Master of Arts (MA)
In seventeenth-century France, social and political confusion abounded. Absolute monarchy, which was principally created by Richelieu and glorified by Louis XIV, began gradually replacing the medieval feudalism that remained popular among the nobles. Likewise, préciosité, a proto-feminist literary and cultural movement that was not in line with official political ideals, emerged in France during this century. The institution of marriage was an important element of the complicated sociopolitical tapestry of seventeenth-century France. Through the depiction of marriage in Pierre Corneille’s Le Cid (1636), Jean-Baptiste Poquelin de Molière’s L’École des femmes (1662), and Jean Racine’s Andromaque (1667), three works of the most prominent form of fiction in seventeenth-century France—theater, one can see how marriage was tightly bound to both politics and society.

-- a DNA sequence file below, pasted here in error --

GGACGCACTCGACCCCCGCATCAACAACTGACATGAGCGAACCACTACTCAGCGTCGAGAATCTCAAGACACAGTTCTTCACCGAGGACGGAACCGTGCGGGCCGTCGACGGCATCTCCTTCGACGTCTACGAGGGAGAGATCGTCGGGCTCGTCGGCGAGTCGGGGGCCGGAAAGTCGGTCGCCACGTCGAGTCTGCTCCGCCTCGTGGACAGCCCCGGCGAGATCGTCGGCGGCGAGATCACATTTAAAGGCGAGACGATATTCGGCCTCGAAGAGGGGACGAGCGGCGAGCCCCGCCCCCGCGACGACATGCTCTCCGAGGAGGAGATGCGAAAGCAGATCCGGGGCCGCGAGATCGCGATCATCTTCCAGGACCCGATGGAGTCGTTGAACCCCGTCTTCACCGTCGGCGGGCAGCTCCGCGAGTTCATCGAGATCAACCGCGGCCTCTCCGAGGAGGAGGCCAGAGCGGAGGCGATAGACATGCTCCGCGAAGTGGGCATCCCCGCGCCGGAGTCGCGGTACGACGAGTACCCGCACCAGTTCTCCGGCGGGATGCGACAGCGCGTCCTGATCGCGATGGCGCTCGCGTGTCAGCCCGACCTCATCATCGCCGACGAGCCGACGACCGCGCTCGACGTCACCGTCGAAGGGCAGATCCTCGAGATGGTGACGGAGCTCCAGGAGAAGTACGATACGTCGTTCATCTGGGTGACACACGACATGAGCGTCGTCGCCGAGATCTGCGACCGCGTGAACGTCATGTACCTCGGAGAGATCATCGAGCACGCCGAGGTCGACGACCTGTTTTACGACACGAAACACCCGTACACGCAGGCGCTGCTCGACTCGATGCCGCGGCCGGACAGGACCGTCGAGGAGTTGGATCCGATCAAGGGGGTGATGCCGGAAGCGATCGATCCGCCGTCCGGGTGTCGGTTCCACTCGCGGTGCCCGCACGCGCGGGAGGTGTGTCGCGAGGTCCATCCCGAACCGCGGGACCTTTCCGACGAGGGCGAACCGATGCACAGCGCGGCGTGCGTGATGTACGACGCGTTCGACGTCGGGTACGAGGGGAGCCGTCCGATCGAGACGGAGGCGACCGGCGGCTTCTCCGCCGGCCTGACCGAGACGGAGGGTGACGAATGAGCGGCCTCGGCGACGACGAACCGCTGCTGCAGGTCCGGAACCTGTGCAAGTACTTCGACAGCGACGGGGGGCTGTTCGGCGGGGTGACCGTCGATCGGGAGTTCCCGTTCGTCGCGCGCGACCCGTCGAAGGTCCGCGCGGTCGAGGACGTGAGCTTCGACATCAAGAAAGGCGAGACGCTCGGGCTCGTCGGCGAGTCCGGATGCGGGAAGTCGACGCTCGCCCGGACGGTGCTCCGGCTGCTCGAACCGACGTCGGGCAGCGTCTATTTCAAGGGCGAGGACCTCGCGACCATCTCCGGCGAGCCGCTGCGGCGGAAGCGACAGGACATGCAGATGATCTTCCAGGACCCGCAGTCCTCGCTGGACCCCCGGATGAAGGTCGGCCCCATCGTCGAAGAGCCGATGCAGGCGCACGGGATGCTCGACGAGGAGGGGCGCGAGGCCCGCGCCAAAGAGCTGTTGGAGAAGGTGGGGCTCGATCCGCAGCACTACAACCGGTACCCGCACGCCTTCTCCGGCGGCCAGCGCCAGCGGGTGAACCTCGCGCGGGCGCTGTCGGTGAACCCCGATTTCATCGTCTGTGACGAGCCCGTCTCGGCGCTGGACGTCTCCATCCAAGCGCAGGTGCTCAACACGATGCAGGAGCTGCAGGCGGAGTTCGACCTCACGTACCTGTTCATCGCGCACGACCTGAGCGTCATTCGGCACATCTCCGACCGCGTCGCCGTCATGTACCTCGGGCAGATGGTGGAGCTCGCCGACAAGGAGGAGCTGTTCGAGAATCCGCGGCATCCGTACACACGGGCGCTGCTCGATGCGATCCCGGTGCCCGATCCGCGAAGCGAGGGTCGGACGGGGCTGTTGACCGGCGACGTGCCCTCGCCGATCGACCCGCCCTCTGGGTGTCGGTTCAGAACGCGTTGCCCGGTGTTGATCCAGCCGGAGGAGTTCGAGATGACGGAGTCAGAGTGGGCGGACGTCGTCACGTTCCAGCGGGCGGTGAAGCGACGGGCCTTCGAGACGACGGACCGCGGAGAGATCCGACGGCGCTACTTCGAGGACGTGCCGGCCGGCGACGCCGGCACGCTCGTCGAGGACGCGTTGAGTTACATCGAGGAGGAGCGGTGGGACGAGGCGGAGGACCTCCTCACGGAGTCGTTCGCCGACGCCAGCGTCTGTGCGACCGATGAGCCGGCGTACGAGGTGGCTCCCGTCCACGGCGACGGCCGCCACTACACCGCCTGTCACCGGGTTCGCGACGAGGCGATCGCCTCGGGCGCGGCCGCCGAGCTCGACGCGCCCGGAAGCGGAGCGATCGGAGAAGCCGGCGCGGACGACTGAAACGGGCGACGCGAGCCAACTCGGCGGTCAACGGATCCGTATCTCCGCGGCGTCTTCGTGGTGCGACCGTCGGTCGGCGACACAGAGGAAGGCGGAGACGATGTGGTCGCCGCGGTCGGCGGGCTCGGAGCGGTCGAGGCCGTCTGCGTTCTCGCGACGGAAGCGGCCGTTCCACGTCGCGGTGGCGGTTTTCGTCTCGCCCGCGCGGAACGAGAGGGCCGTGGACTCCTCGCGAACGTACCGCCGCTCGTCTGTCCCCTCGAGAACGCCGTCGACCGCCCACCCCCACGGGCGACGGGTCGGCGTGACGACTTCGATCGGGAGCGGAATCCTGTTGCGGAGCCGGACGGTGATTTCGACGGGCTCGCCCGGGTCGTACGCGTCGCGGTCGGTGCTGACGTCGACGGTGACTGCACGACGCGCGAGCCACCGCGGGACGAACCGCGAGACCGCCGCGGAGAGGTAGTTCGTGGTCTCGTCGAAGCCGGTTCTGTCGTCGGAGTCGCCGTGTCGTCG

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Babin, Adam Michael, "Marriage in seventeenth-century French theater" (2011). LSU Master's Theses. 1552.